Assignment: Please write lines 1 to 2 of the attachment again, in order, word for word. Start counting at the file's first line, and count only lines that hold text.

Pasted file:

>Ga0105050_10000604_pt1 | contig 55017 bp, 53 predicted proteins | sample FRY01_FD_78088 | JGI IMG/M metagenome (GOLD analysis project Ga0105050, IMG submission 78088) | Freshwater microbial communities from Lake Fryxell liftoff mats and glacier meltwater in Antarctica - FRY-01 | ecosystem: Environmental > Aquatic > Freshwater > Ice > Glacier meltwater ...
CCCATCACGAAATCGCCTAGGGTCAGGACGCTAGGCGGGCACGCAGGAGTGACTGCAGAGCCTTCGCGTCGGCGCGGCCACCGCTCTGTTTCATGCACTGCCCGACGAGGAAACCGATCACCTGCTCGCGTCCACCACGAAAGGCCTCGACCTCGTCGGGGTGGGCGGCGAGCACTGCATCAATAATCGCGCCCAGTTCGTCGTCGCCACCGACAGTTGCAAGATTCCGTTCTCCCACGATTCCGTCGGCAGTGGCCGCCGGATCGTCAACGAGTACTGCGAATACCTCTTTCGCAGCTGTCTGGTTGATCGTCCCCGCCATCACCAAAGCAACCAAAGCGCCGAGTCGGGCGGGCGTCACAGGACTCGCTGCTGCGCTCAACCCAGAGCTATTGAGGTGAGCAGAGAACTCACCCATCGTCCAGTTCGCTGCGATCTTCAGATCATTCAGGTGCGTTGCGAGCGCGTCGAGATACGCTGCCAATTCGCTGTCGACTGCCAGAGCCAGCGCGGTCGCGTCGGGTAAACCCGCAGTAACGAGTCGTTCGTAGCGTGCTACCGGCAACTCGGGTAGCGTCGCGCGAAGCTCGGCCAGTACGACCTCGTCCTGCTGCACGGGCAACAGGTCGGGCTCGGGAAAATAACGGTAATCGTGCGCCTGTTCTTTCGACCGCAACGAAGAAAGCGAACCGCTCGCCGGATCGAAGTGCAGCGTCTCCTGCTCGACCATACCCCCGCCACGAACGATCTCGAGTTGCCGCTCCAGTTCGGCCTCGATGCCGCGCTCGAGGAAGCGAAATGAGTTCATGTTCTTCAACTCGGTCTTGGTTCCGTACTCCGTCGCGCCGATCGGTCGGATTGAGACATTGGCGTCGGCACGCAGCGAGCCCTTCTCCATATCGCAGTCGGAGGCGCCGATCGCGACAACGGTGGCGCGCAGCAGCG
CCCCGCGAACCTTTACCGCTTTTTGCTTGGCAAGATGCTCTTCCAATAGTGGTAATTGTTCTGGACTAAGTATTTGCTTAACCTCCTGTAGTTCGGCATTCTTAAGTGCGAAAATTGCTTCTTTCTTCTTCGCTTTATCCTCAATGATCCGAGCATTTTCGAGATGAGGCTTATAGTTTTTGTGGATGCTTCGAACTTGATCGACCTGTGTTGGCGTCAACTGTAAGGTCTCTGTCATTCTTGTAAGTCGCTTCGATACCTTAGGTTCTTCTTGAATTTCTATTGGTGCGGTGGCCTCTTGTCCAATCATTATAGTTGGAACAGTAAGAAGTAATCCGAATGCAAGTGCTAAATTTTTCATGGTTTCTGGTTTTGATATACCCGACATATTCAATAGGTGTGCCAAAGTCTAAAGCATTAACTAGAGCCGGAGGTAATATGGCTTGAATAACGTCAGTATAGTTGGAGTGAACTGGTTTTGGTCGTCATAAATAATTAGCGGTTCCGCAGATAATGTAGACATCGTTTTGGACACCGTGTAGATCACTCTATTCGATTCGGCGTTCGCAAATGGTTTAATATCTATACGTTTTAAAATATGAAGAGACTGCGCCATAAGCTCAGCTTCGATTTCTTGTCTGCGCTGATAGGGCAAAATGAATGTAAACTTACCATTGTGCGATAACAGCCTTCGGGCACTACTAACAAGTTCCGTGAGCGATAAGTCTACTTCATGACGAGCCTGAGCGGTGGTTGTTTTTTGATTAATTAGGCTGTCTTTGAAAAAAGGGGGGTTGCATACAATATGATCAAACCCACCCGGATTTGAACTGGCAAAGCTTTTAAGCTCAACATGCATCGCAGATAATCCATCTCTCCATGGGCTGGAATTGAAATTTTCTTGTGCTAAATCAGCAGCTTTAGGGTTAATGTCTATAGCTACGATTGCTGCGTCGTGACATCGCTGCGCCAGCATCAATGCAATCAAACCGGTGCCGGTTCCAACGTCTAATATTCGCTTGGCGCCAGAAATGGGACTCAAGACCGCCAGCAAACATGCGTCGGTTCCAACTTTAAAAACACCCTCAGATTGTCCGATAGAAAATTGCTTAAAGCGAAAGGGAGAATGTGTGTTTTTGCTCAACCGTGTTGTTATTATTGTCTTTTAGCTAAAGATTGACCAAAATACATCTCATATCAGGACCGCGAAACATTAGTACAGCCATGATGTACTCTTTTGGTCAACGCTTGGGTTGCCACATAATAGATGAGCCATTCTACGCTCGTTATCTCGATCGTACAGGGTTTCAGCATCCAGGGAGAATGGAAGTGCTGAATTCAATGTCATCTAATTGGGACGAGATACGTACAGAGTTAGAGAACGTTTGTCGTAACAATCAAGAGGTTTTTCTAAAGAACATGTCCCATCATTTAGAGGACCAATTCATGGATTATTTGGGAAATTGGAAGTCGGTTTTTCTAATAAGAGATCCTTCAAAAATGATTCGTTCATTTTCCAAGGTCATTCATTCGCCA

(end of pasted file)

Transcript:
>Ga0105050_10000604_pt1 | contig 55017 bp, 53 predicted proteins | sample FRY01_FD_78088 | JGI IMG/M metagenome (GOLD analysis project Ga0105050, IMG submission 78088) | Freshwater microbial communities from Lake Fryxell liftoff mats and glacier meltwater in Antarctica - FRY-01 | ecosystem: Environmental > Aquatic > Freshwater > Ice > Glacier meltwater ...
CCCATCACGAAATCGCCTAGGGTCAGGACGCTAGGCGGGCACGCAGGAGTGACTGCAGAGCCTTCGCGTCGGCGCGGCCACCGCTCTGTTTCATGCACTGCCCGACGAGGAAACCGATCACCTGCTCGCGTCCACCACGAAAGGCCTCGACCTCGTCGGGGTGGGCGGCGAGCACTGCATCAATAATCGCGCCCAGTTCGTCGTCGCCACCGACAGTTGCAAGATTCCGTTCTCCCACGATTCCGTCGGCAGTGGCCGCCGGATCGTCAACGAGTACTGCGAATACCTCTTTCGCAGCTGTCTGGTTGATCGTCCCCGCCATCACCAAAGCAACCAAAGCGCCGAGTCGGGCGGGCGTCACAGGACTCGCTGCTGCGCTCAACCCAGAGCTATTGAGGTGAGCAGAGAACTCACCCATCGTCCAGTTCGCTGCGATCTTCAGATCATTCAGGTGCGTTGCGAGCGCGTCGAGATACGCTGCCAATTCGCTGTCGACTGCCAGAGCCAGCGCGGTCGCGTCGGGTAAACCCGCAGTAACGAGTCGTTCGTAGCGTGCTACCGGCAACTCGGGTAGCGTCGCGCGAAGCTCGGCCAGTACGACCTCGTCCTGCTGCACGGGCAACAGGTCGGGCTCGGGAAAATAACGGTAATCGTGCGCCTGTTCTTTCGACCGCAACGAAGAAAGCGAACCGCTCGCCGGATCGAAGTGCAGCGTCTCCTGCTCGACCATACCCCCGCCACGAACGATCTCGAGTTGCCGCTCCAGTTCGGCCTCGATGCCGCGCTCGAGGAAGCGAAATGAGTTCATGTTCTTCAACTCGGTCTTGGTTCCGTACTCCGTCGCGCCGATCGGTCGGATTGAGACATTGGCGTCGGCACGCAGCGAGCCCTTCTCCATATCGCAGTCGGAGGCGCCGATCGCGACAACGGTGGCGCGCAGCAGCG